The Accreditation Council for Graduate Medical Education (ACGME) Council of Review Committee Residents (CRCR) hosted a 1-hour session during the 2022 Annual Educational Conference to promote the inclusion of storytelling and narrative medicine in graduate medical education (GME). The purpose of the session was to foster community, well-being, and humanism through storytelling and narrative medicine, and to provide strategies for incorporating a topic-focused curriculum into GME programs regardless of specialty, duration, or program size.

The ACGME Common Program Requirements for residency programs mandate training programs and their sponsoring institutions address trainee well-being, including “efforts to enhance the meaning that each resident finds in the experience of being a physician…and enhancing professional relationships.”1  Storytelling and narrative medicine have the potential to address both of these requirements. These contemplative practices allow for deeper engagement with several dimensions of the physician experience, including the 4 most common physician relationships—with themselves, patients, colleagues, and society.2  The opportunity to share written reflections creates and promotes trust and vulnerability in a GME community, which also strengthens professional relationships.

The National Storytelling Network defines storytelling as “the interactive art of using words and actions to reveal the elements and images of a story while encouraging the listener's imagination.”3  Thus, storytelling is an engaging act shared among multiple individuals where language and gesture conjure an image of action. Because stories are entirely the teller's to communicate and the listener's to interpret, they are less about factual recounting and more a means of sharing and eliciting interpretations of reality. This tactic is commonplace in religious sermons and professorial lectures, and even in sales pitches and comedians' jokes. Impactful storytelling can have countless effects, from educating and motivating to connecting and reflecting.4  In medicine, storytelling commonly involves physicians describing a patient experience or patients sharing a health care experience. If used well, the practice can improve understanding of patient values and concerns, foster higher quality care, and derive meaning from work.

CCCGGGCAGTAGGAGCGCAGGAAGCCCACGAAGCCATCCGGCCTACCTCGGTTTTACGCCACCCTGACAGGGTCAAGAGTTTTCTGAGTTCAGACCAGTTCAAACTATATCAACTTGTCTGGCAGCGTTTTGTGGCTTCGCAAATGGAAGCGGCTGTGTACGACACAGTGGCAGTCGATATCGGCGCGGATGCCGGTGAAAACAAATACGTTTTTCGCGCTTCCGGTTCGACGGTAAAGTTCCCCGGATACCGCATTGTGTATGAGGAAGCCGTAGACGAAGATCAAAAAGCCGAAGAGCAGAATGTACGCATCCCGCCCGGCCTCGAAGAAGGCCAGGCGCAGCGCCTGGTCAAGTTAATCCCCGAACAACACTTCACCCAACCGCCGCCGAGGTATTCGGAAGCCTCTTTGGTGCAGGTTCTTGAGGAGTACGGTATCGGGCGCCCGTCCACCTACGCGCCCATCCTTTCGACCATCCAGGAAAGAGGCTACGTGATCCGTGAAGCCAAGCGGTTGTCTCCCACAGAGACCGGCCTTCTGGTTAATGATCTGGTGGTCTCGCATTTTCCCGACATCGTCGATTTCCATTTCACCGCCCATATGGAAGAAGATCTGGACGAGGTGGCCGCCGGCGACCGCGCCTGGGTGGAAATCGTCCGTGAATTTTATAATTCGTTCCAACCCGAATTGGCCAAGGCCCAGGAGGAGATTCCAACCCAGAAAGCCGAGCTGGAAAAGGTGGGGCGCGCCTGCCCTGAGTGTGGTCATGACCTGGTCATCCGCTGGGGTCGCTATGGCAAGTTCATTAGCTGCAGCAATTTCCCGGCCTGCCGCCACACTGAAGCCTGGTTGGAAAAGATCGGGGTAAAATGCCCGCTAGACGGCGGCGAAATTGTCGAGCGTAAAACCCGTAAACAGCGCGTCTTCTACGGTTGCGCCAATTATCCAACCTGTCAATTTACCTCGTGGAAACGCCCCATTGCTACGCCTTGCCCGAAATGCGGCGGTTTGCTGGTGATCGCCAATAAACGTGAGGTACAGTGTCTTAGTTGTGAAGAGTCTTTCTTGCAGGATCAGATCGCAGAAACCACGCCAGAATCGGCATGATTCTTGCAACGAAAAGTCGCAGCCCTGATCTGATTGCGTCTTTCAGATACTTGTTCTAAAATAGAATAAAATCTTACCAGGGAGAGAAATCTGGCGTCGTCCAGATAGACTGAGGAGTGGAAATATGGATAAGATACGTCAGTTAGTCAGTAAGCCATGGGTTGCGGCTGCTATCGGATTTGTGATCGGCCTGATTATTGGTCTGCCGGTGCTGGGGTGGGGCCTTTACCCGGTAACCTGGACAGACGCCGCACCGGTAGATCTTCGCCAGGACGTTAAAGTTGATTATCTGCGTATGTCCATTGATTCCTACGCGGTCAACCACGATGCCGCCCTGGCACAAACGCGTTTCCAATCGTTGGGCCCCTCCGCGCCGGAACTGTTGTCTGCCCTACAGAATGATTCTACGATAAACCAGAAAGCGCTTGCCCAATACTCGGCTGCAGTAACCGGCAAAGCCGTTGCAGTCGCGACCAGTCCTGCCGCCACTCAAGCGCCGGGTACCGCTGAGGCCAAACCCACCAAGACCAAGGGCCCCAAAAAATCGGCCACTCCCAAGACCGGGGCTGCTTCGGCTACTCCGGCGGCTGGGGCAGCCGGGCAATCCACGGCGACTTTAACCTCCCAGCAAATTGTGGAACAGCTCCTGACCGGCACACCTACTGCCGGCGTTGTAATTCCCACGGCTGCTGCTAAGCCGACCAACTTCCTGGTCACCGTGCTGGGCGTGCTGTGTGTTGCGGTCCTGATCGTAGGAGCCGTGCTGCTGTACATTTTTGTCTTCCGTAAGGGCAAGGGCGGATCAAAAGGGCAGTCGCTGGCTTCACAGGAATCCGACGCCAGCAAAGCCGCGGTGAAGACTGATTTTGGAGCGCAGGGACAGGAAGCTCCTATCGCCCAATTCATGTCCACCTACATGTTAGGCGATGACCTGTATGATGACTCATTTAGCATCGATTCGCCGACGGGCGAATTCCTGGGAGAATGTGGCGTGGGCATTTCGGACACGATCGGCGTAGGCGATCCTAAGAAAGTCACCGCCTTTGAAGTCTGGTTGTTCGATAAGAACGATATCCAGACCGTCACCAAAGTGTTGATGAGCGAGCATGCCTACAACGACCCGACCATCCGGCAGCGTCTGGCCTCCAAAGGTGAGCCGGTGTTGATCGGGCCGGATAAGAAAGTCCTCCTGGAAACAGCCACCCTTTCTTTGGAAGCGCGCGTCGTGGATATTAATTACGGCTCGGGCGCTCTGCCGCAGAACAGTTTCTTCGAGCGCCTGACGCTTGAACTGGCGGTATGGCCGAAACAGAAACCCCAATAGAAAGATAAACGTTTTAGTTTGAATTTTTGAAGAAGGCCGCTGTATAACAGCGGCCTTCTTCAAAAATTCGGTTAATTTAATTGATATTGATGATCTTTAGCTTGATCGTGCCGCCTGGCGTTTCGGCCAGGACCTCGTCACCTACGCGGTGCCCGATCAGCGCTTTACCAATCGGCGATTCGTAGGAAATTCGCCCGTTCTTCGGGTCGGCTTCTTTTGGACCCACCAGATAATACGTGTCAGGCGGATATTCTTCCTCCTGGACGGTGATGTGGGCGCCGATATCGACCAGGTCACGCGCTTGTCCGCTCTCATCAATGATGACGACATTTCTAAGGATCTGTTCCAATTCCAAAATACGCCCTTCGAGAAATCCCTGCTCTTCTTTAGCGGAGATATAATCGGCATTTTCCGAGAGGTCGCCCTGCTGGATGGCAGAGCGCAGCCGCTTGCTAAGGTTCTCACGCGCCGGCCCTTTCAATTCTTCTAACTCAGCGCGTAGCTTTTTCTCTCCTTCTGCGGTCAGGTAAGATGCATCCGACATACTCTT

Dr. Rita Charon, recognized as the founder of narrative medicine,5  states that the practice of narrative competence—being able to interact with the stories of others heard in medicine—is what defines narrative medicine. She described the benefits of narrative medicine through connecting deeply to patients, physicians reflecting on their journey, and starting important discussions with the public about health care. Through the practice of narrative medicine, we are offered “opportunities for respective, empathic, and nourishing medical care.”2 

A recent article noted that “stories can offer the kind of contextual richness that promotes and nourishes empathy, prompting a provider to switch from asking, ‘How can I treat this disease?' to ‘How can I help my patient?'”5 This reflective process encourages contextualization, exploration, open-mindedness, and a broader understanding of the practice of medicine.6  Although there is no single way to practice narrative medicine, the process begins with belief in the patient's story. The listener can then apply the principles of narrative competence. In this way, the physician empathizes with the patient. Action that ultimately helps the patient manage their situation now comes with a deeper understanding of the patient and their circumstances and how best to achieve intended outcomes.

Narrative medicine programs designed specifically for GME trainees are not novel, and several sample models exist on MedEdPORTAL, ranging from a single event7  to longitudinal curriculum models that span years.8  Because the transition between undergraduate medical education and GME is viewed as a continuum rather than distinctly separate experiences, there is also an opportunity for written reflective exercises that support narrative medicine to be incorporated in undergraduate medical education.9 

During the session “Fostering Meaning and Connections Through Storytelling and Written Reflection” at the 2022 Annual Educational Conference, session attendees were invited to respond in real time to sample prompts provided throughout the ACGME CRCR's 1-hour session. A Google survey with free text spaces was distributed in the chat box during the semi-live session to compile the responses. Participation in the survey was voluntary, all responses were anonymous, and participants were informed about the use of their responses for future editorial publication. Given the nature of this project, institutional review board review was unnecessary, and participants provided informed consent by responding to survey questions.